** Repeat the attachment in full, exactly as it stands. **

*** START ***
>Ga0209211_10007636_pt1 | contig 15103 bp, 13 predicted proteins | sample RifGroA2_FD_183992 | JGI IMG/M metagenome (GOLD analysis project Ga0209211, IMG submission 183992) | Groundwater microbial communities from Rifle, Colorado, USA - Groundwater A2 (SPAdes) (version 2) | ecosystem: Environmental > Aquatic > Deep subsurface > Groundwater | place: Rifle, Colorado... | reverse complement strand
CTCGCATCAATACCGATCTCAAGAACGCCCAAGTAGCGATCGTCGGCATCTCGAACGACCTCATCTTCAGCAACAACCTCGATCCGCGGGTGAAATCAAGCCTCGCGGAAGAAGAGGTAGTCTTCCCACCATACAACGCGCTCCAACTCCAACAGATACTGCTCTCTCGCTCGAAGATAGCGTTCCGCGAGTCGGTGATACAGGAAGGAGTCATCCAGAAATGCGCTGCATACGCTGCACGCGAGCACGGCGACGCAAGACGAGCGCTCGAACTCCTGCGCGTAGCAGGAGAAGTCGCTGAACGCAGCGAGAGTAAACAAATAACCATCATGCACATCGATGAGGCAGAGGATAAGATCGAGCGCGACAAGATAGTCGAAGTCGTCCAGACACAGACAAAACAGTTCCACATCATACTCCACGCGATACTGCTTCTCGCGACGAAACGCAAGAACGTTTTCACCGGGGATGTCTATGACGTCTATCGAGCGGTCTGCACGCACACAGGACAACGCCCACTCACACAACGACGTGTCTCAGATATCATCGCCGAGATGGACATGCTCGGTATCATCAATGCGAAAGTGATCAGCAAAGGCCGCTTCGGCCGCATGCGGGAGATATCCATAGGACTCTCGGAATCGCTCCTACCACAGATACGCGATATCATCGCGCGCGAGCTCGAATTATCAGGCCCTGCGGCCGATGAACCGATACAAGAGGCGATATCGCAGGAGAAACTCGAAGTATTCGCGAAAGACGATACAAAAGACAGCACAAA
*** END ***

>Ga0209211_10007636_pt1 | contig 15103 bp, 13 predicted proteins | sample RifGroA2_FD_183992 | JGI IMG/M metagenome (GOLD analysis project Ga0209211, IMG submission 183992) | Groundwater microbial communities from Rifle, Colorado, USA - Groundwater A2 (SPAdes) (version 2) | ecosystem: Environmental > Aquatic > Deep subsurface > Groundwater | place: Rifle, Colorado... | reverse complement strand
CTCGCATCAATACCGATCTCAAGAACGCCCAAGTAGCGATCGTCGGCATCTCGAACGACCTCATCTTCAGCAACAACCTCGATCCGCGGGTGAAATCAAGCCTCGCGGAAGAAGAGGTAGTCTTCCCACCATACAACGCGCTCCAACTCCAACAGATACTGCTCTCTCGCTCGAAGATAGCGTTCCGCGAGTCGGTGATACAGGAAGGAGTCATCCAGAAATGCGCTGCATACGCTGCACGCGAGCACGGCGACGCAAGACGAGCGCTCGAACTCCTGCGCGTAGCAGGAGAAGTCGCTGAACGCAGCGAGAGTAAACAAATAACCATCATGCACATCGATGAGGCAGAGGATAAGATCGAGCGCGACAAGATAGTCGAAGTCGTCCAGACACAGACAAAACAGTTCCACATCATACTCCACGCGATACTGCTTCTCGCGACGAAACGCAAGAACGTTTTCACCGGGGATGTCTATGACGTCTATCGAGCGGTCTGCACGCACACAGGACAACGCCCACTCACACAACGACGTGTCTCAGATATCATCGCCGAGATGGACATGCTCGGTATCATCAATGCGAAAGTGATCAGCAAAGGCCGCTTCGGCCGCATGCGGGAGATATCCATAGGACTCTCGGAATCGCTCCTACCACAGATACGCGATATCATCGCGCGCGAGCTCGAATTATCAGGCCCTGCGGCCGATGAACCGATACAAGAGGCGATATCGCAGGAGAAACTCGAAGTATTCGCGAAAGACGATACAAAAGACAGCACAAA